In response to the fire and chemical release at Chevron’s Richmond Refinery in August of 2012 the U.S. Chemical Safety and Hazard Investigation Board (CSB), California Division of Occupational Safety and Health (Cal/OSHA), Office of Emergencies Services and California EPA began looking at the conditions of refineries across the state.
As a result of their investigation, the State determined that there is a need for stronger and improved process safety regulations in the areas of employee safety and accidental release prevention and response.
Consulting with Workers and Other Parties
To determine what changes to the regulations might be necessary, California agencies consulted with numerous parties involved with, or potentially affected by, refinery operations. They spoke with refinery workers, leaders in the industry, local communities residents and leaders, and other non-governmental organizations.
The major concerns centered around equipment reliability and safety, worker participation in safety programs at the facility, and measures to prevent and control accidental releases and loss of containment.
In their investigative report on the 2012 Chevron refinery fire, the CSB recommended enhancements and restructuring of California’s process safety management (PSM) regulations for petroleum refineries. Some of these included:
- Requiring a comprehensive process hazards analysis (PHA) performed by the facility;
- Requiring a thorough review of the PHA by regulatory personnel;
- Requiring preventive audits and inspections by regulators to ensure effective implementation of the PHA;
- More scrutiny over evaluation and monitoring of the mechanical integrity of equipment used in refineries;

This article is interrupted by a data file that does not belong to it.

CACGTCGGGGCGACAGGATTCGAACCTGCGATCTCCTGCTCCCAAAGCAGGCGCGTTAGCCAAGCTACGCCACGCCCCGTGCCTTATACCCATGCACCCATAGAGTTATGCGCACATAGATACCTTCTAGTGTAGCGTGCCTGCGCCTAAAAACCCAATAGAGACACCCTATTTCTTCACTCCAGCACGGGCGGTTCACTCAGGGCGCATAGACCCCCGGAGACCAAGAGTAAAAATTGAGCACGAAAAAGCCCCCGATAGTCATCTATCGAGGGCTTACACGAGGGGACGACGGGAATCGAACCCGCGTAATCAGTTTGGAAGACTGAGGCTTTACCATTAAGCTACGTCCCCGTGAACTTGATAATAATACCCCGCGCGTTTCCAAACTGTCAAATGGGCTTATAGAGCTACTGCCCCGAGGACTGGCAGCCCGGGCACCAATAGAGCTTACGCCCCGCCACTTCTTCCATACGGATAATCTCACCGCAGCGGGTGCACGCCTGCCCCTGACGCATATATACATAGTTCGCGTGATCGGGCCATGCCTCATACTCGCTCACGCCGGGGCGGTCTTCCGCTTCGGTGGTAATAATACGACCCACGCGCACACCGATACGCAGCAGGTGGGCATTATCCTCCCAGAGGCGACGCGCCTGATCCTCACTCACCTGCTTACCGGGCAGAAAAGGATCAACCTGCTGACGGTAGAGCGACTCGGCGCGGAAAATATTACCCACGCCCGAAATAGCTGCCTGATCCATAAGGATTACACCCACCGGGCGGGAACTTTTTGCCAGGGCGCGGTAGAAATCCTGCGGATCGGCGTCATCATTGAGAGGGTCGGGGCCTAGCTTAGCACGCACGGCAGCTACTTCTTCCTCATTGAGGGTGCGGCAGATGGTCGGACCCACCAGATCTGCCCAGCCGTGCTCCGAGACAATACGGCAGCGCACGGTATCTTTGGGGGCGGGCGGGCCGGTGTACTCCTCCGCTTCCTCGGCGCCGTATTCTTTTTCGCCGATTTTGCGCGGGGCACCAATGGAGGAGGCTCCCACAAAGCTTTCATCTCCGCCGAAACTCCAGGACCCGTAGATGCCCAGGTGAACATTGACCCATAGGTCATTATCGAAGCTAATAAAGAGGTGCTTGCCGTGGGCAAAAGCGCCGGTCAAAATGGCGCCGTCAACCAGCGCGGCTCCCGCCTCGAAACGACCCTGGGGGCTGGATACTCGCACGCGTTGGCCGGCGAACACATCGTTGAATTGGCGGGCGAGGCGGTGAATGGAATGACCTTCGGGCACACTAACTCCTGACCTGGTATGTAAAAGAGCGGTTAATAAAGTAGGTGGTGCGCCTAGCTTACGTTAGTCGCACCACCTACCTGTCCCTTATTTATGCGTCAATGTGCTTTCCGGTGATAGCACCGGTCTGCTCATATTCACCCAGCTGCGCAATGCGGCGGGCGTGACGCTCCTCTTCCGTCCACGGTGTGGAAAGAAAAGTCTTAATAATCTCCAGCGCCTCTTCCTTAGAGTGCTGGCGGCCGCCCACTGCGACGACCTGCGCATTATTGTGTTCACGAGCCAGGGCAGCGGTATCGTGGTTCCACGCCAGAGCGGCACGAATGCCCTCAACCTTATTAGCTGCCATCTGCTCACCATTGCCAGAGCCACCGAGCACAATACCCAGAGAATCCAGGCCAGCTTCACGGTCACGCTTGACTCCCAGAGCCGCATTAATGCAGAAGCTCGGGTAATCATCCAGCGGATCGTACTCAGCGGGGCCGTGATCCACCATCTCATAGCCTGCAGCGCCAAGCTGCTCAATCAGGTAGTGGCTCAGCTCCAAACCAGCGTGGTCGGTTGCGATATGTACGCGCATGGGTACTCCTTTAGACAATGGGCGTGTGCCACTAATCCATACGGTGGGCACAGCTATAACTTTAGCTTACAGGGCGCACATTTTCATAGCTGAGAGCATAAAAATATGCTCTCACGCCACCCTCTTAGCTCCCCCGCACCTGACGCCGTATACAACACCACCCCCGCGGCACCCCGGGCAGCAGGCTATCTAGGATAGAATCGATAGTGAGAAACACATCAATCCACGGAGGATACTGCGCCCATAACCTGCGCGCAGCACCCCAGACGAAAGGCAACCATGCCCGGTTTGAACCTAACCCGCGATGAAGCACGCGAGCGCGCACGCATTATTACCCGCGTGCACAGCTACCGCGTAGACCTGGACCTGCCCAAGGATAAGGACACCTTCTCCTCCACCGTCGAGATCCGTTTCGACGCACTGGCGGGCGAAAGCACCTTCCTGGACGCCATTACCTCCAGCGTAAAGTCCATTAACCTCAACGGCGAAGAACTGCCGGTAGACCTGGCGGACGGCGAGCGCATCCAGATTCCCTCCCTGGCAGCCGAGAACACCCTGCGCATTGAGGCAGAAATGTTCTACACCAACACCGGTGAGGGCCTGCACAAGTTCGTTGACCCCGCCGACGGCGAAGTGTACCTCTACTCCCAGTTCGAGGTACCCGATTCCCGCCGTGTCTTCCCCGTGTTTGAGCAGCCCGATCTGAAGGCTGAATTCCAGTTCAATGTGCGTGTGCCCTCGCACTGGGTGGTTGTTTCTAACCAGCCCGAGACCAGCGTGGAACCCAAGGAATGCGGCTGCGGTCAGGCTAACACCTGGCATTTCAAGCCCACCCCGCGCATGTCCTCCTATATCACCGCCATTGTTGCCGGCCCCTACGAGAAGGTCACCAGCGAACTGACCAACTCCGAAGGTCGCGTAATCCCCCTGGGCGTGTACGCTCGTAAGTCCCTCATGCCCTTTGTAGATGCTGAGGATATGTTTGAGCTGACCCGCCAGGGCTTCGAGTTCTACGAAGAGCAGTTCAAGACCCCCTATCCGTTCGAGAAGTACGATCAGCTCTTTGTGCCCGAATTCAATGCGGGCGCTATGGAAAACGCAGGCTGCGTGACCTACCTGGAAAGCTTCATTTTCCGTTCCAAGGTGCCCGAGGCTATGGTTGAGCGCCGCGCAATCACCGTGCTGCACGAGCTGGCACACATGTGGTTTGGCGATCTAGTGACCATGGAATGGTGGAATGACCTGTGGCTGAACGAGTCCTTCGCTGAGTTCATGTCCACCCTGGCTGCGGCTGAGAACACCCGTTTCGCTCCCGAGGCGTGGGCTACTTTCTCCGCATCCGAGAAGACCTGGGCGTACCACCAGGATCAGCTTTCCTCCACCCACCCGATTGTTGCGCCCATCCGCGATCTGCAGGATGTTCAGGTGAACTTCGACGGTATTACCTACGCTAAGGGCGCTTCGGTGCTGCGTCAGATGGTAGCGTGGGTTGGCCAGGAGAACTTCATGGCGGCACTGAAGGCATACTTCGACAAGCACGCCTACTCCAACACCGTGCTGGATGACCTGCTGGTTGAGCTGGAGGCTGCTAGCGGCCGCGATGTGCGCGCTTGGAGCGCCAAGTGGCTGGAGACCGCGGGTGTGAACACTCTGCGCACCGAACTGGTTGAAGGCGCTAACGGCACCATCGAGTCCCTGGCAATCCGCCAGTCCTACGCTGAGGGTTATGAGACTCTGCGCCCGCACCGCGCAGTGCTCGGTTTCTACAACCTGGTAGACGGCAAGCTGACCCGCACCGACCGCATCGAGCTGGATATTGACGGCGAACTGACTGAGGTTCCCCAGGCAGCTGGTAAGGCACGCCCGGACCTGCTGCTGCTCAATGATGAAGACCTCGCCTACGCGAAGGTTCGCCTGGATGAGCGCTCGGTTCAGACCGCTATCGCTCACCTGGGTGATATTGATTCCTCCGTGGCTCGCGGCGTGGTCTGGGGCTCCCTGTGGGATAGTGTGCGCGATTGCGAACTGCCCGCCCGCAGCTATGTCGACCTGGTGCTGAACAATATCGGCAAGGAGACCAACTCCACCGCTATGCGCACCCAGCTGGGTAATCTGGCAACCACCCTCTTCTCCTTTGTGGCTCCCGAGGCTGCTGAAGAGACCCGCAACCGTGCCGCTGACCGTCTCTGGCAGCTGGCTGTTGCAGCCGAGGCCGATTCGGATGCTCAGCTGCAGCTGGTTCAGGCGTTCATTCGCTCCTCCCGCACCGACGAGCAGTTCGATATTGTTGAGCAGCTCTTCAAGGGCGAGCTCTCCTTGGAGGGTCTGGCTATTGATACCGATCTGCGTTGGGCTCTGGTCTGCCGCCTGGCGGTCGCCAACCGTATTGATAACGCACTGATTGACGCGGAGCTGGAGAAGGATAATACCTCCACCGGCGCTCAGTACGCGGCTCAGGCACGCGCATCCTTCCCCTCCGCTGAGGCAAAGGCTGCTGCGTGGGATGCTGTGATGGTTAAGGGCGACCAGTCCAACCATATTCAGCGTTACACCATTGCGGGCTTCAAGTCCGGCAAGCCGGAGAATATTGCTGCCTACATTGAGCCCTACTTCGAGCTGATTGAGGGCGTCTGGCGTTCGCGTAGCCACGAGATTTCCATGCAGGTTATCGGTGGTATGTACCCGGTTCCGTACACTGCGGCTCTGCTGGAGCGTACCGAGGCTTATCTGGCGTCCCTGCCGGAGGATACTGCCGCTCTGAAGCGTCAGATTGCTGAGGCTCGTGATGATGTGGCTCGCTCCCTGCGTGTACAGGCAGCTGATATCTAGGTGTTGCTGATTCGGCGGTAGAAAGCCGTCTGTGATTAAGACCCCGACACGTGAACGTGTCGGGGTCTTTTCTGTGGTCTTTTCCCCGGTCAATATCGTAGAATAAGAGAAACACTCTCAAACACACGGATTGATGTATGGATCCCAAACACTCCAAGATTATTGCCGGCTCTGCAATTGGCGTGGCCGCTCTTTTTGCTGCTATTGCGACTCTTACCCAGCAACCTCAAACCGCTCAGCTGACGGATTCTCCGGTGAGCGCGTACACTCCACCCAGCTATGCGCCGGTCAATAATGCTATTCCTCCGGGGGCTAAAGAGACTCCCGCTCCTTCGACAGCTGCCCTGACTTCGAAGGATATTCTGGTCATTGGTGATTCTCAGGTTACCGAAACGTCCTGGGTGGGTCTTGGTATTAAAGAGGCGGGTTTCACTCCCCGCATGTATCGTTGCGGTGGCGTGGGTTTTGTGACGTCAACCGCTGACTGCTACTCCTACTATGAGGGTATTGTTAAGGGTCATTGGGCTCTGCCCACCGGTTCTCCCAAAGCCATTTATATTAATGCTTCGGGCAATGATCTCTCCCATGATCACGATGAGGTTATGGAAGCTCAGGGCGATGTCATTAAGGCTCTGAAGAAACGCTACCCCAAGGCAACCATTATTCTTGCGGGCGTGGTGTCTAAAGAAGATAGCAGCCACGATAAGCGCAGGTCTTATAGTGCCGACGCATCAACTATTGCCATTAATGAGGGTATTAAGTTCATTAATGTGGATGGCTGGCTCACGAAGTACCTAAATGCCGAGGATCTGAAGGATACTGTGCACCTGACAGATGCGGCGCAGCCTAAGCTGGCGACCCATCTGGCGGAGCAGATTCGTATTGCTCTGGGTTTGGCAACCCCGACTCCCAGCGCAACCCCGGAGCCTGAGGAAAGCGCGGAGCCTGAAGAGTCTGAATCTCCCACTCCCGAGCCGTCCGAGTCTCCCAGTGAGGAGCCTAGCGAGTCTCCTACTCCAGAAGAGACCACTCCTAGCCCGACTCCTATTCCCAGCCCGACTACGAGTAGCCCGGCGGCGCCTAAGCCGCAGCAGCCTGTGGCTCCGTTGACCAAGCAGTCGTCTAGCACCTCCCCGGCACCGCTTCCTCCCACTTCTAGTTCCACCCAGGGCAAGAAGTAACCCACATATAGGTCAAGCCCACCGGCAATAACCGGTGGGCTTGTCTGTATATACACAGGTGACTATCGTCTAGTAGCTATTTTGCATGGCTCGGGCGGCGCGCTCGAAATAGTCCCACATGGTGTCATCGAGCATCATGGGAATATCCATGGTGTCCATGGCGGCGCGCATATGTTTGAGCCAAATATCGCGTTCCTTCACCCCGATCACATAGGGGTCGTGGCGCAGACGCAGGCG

- Implement an approach for continuous risk reduction;
- Utilizing damage mechanism hazard review as an integral part of the PHA to develop effective safeguards for equipment and processes; Adopting an improved safety culture among employees working at the refineries and active workforce participation
Regulatory changes have centered on improvements to worker and public safety and adding stronger restrictions and more accountability for refineries that cause accidental releases under the California Accidental Release Prevention Program (Cal-ARP).
More details can be found here.
What Does This Mean for Refineries?
With an increase in regulatory scrutiny, refineries need to more aggressively implement PSM standards. Aging systems that relied on older safety codes are going to need to be replaced with more modern and safety conscious machinery. This might mean relying on modular upgrades since replacing significant amounts of equipment all at once will require a substantial capital investment. Not to mention that wide scale upgrades can create downtime that a refinery that is already at capacity cannot afford.
Modular designs will allow plants to replace sections at a time. As a modular upgrade is delivered it can be brought online and older, unsafe, parts of the plant can be taken offline.
Alternatives to Release
When North Dakota and Texas began discussing limiting the flaring that shale oil drillers were allowed to do, an alternative had to be found. That is where technology based on the Fischer-Tropsch process was able to help by turning unwanted natural gas into low sulfur diesel fuel.
These types of alternatives can also be employed to help California refineries reduce their emissions work to contain accidental releases and turn them into something that may be used instead of discarded.
COSTELLO Can Help with Plant Design and Safety Upgrades
Does your team have the expertise that it needs to be able to handle new process design, equipment install and plant upgrades? If not, why not let COSTELLO help?